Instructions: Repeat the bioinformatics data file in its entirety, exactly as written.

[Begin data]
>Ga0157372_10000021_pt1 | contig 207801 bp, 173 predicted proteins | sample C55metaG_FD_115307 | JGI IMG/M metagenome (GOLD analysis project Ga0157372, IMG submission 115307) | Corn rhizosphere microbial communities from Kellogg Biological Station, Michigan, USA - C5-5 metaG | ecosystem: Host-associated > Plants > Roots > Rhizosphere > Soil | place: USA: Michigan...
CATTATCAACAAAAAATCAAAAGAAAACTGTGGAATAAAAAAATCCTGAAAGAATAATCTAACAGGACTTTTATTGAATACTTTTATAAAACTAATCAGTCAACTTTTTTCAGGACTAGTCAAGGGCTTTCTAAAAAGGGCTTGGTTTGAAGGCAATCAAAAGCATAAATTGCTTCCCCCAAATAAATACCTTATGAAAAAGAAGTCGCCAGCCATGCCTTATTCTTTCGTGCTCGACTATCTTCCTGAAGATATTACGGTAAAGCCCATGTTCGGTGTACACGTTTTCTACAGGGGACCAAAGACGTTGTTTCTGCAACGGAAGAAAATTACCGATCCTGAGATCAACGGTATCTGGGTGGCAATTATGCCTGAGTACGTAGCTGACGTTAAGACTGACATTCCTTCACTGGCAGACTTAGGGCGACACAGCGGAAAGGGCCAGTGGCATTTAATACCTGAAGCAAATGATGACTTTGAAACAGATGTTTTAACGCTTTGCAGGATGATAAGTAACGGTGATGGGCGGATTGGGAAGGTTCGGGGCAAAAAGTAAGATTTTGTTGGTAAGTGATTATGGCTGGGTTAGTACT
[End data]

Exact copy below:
>Ga0157372_10000021_pt1 | contig 207801 bp, 173 predicted proteins | sample C55metaG_FD_115307 | JGI IMG/M metagenome (GOLD analysis project Ga0157372, IMG submission 115307) | Corn rhizosphere microbial communities from Kellogg Biological Station, Michigan, USA - C5-5 metaG | ecosystem: Host-associated > Plants > Roots > Rhizosphere > Soil | place: USA: Michigan...
CATTATCAACAAAAAATCAAAAGAAAACTGTGGAATAAAAAAATCCTGAAAGAATAATCTAACAGGACTTTTATTGAATACTTTTATAAAACTAATCAGTCAACTTTTTTCAGGACTAGTCAAGGGCTTTCTAAAAAGGGCTTGGTTTGAAGGCAATCAAAAGCATAAATTGCTTCCCCCAAATAAATACCTTATGAAAAAGAAGTCGCCAGCCATGCCTTATTCTTTCGTGCTCGACTATCTTCCTGAAGATATTACGGTAAAGCCCATGTTCGGTGTACACGTTTTCTACAGGGGACCAAAGACGTTGTTTCTGCAACGGAAGAAAATTACCGATCCTGAGATCAACGGTATCTGGGTGGCAATTATGCCTGAGTACGTAGCTGACGTTAAGACTGACATTCCTTCACTGGCAGACTTAGGGCGACACAGCGGAAAGGGCCAGTGGCATTTAATACCTGAAGCAAATGATGACTTTGAAACAGATGTTTTAACGCTTTGCAGGATGATAAGTAACGGTGATGGGCGGATTGGGAAGGTTCGGGGCAAAAAGTAAGATTTTGTTGGTAAGTGATTATGGCTGGGTTAGTACT